If you're someone who wants to make a real and lasting difference you will want to be part of Growing Futures, a PEPAIDS' initiative that's changing lives, families, communities and impacting a nation for the better.
What is it?
Being a child in Southern Zambia is, more often than not, a harsh reality far removed from our first-world existence. Imagine being able to give the most vulnerable of those children a break from their difficult circumstances and, at the same time, help them return to everyday life much better equipped to succeed? That's exactly what Growing Futures does. It's a commitment to the orphans and vulnerable children of Southern Zambia, providing respite and specialised education through camps. Alongside the camps, Growing Futures works with the children's families and communities to kick-start income generating schemes so they have all the tools they need to help themselves. It's practical, it's sustainable and it works.
Be inspired by Emelly and Jack's story:
A Mother Has a 'New' Son
Emelly is a mother of four children. She's been sick for much of their lives and struggles to care for her family. Emelly sent three of her children to one of the camps.
"My kids learnt to unite themselves and work together as a family at home."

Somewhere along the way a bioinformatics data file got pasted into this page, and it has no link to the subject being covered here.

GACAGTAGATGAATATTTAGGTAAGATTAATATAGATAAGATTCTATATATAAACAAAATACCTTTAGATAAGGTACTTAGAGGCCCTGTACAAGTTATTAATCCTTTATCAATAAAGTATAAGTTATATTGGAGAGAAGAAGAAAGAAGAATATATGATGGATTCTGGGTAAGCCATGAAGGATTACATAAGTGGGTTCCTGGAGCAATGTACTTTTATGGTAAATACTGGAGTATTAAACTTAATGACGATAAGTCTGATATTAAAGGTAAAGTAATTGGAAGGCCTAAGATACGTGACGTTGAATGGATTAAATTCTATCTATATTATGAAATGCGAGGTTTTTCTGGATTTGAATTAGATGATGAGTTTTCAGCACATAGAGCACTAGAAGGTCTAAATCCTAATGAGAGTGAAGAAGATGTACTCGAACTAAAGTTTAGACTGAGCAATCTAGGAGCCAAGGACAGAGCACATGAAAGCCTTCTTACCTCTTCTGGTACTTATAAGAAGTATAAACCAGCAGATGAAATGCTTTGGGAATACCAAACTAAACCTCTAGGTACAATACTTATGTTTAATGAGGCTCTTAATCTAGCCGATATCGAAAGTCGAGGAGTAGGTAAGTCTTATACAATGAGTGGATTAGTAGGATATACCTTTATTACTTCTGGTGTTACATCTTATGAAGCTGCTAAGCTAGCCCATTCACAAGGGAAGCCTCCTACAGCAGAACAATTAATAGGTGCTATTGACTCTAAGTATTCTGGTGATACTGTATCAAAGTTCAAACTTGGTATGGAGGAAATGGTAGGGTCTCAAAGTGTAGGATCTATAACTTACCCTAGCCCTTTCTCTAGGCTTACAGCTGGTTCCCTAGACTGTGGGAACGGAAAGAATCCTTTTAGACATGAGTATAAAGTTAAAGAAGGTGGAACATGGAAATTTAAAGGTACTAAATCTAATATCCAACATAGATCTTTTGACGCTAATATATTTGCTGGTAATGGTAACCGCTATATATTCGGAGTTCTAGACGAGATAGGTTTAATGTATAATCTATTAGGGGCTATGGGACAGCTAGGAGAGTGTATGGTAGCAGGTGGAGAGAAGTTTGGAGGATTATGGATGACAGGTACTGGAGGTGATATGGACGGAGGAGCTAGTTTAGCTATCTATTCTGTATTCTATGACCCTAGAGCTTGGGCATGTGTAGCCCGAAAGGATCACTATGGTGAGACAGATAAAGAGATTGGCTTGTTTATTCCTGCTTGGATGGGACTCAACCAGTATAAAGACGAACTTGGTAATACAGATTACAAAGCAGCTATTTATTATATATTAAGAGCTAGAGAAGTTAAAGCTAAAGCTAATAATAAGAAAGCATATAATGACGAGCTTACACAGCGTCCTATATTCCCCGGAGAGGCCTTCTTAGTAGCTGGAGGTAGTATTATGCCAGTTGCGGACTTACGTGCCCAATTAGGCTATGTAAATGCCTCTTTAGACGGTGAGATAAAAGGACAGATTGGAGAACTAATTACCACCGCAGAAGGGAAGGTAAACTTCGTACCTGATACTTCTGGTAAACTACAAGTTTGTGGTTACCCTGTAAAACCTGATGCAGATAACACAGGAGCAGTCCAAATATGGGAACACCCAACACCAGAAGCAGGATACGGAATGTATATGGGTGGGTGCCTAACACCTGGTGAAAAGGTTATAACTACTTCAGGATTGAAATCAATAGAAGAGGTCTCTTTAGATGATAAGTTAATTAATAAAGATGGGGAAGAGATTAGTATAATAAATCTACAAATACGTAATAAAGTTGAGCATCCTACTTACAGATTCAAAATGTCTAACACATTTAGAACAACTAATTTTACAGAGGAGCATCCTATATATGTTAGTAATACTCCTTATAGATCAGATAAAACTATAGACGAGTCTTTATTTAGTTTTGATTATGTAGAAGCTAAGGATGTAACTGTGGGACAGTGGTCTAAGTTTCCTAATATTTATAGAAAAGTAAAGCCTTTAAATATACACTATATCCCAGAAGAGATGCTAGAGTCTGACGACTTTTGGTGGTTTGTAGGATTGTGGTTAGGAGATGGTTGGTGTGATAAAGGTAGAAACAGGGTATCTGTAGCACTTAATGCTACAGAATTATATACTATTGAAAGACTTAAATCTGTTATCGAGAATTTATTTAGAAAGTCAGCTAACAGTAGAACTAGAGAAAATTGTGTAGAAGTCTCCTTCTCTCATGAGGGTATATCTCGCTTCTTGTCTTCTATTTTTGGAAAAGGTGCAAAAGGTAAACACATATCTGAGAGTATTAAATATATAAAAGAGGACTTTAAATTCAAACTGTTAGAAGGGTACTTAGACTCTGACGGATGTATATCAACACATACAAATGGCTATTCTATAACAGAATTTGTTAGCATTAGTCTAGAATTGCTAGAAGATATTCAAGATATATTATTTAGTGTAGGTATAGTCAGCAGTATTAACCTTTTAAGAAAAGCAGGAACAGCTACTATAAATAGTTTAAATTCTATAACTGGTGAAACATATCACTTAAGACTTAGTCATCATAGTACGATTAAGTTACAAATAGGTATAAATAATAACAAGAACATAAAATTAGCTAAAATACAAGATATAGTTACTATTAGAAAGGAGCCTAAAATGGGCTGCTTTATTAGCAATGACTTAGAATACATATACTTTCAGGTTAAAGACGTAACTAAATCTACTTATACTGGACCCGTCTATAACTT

She says her son, Jack, was a problem before the camp but he returned home with a new attitude, ready to contribute to the family; "I'm proud to say that you re-trained my son!"
A Son Has a New Future
At the camp, Jack engaged in an exercise called 'crossing over the electric wire'. It' part of the specialised programme that helped him realise he cold cross over from problems to the other side and become part of the solution.
After the camp, Jack took this revelation and put it to good use; he has started going out and hunting quail, and bringing them home for his family to eat.
His mother Emelly says, "If he kills a bird, he'll sell it. He then takes the money to the grinding mill and buys maize to make mealie meal".
He has also saved some money and bought a pair of shoes. "He's proud of having shoes he bought himself," Emelly says.
What difference can you make?
Our current aim is to run camps every month for seven months for the next three years. It costs £50 for each child to attend a week long camp. Please donate whatever you can to help the children of Southern Zambia change their futures.